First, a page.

I’m traveling to Wichita tomorrow to cover the final days of the special election in the Fourth Congressional District, which is scheduled for next Tuesday. Recent developments indicate a much closer race than predicted in a district Donald Trump won by 27 points last November. There are no public poll numbers available for this race, but recent actions taken by national Republicans to lock down this race speak volumes:
- The National Republican Congressional Committee is making a last-minute $92,000 expenditure in the race to attack Democratic candidate James Thompson. (Politico quotes an anonymous Kansas Republican consultant saying, “Kansas should not be in play, but Kansas is in play.”)
- Vice President Mike Pence recorded a robocall on behalf of Republican candidate Ron Estes. (The Washington Examiner quoted an anonymous Kansas Republican saying, “Ron’s run a horrible campaign. Hasn’t raised much money, his ads are abysmal — no energy.” “It’s a low turnout special and weird things happen.”)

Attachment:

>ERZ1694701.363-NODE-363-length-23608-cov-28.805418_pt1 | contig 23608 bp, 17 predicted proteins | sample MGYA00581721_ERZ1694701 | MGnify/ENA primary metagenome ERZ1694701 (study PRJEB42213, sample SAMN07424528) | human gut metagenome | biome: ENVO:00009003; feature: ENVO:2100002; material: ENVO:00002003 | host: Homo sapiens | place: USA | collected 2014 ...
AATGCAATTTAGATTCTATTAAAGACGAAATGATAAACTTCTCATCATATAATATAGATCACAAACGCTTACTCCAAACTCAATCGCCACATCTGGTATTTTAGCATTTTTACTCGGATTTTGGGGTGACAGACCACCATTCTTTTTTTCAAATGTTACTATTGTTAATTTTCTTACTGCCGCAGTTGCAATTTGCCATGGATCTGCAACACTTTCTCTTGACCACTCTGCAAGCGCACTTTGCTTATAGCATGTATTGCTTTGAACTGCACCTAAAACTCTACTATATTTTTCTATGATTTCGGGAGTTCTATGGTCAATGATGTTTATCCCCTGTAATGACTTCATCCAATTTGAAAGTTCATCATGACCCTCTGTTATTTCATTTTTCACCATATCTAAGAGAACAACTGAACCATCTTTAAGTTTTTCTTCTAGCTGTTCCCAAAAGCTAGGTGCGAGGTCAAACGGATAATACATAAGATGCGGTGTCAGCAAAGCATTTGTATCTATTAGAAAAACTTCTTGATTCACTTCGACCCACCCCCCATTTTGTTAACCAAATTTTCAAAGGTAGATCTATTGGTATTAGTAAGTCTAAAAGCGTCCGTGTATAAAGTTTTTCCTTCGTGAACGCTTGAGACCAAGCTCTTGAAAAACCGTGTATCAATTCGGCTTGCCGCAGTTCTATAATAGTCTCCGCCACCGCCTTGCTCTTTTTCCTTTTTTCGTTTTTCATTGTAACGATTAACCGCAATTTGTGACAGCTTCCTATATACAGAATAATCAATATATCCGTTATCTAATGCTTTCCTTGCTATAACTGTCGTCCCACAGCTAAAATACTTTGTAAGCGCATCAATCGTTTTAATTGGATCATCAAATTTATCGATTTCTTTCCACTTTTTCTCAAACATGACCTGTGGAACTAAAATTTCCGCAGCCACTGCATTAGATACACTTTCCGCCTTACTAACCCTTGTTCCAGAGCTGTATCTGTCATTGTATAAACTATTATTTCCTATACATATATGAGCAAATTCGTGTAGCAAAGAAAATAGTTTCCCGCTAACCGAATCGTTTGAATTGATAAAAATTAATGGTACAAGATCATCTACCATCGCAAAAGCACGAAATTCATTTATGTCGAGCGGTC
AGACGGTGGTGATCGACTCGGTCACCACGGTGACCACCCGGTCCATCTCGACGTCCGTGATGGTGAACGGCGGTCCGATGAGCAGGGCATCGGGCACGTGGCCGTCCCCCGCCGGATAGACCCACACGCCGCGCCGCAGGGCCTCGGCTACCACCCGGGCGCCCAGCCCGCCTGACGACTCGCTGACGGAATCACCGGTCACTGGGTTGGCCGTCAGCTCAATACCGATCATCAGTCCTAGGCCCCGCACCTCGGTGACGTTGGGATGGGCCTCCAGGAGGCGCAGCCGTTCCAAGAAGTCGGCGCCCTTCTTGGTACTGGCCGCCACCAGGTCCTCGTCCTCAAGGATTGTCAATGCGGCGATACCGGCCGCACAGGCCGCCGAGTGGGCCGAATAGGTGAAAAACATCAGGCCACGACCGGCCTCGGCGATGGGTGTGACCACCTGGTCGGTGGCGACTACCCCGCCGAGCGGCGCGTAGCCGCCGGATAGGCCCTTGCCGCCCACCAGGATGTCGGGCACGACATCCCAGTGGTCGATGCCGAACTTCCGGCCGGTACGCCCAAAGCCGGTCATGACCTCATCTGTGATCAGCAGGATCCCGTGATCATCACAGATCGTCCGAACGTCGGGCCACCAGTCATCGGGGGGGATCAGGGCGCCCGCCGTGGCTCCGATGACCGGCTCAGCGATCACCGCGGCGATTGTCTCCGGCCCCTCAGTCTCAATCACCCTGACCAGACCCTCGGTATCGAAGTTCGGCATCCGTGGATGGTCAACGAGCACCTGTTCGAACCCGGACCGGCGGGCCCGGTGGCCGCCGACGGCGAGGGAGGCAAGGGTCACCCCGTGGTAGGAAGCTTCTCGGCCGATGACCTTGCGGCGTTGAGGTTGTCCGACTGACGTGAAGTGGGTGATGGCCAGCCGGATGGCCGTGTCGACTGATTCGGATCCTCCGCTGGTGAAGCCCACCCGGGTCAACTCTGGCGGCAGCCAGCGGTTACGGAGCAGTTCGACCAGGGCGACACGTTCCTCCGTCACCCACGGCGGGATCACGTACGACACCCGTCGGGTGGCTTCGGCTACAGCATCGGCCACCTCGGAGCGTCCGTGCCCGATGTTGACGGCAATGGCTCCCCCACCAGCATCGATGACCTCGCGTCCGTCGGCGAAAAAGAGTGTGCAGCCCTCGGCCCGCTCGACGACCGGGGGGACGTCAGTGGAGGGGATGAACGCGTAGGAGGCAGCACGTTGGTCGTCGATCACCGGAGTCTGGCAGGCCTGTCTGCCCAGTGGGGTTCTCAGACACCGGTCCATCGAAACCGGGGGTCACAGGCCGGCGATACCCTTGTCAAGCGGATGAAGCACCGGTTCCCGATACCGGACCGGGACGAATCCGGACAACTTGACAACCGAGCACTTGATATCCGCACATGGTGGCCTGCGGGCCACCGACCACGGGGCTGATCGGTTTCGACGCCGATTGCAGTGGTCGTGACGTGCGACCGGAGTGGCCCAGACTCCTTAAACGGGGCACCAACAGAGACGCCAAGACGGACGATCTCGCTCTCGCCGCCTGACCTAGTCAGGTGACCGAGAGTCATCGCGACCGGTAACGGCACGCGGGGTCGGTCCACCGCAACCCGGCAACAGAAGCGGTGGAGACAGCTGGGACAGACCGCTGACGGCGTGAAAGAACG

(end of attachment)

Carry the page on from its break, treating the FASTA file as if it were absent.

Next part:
- House Speaker Paul Ryan sent out a fundraising email on behalf of Estes, and sent his campaign a $5,000 check, according to The Hill reporter Scott Wong.
- Sen. Ted Cruz (R-Texas) will be in Wichita on Monday campaigning with Estes on the final day before the election. (Context: Cruz won the Kansas caucuses 48-23 last year.)
- The White House political office is also getting involved in this effort.
- Mark Kahrs, a Kansas Republican national committeeman, told the Kansas City Star that early voting numbers are below projections, and that Cruz’s last-minute appearance will help with voter turnout on Tuesday.
- Early voting in the race began on March 27. The most recent numbers (as of yesterday) from Sedgwick County Election Commissioner Tabitha Lehman:
NOTE: I am told by the Sedgwick County Election Office that the early voting numbers are updated after the polls close at the end of each day, so more numbers will be coming today and in the days ahead. According to state law, early voting ends at noon on Monday.
Democrats shouldn’t get too cocky. Senator Pat Roberts and Governor Sam Brownback both won their respective races in 2014 despite showing abysmal early poll numbers and running less-than-stellar campaigns.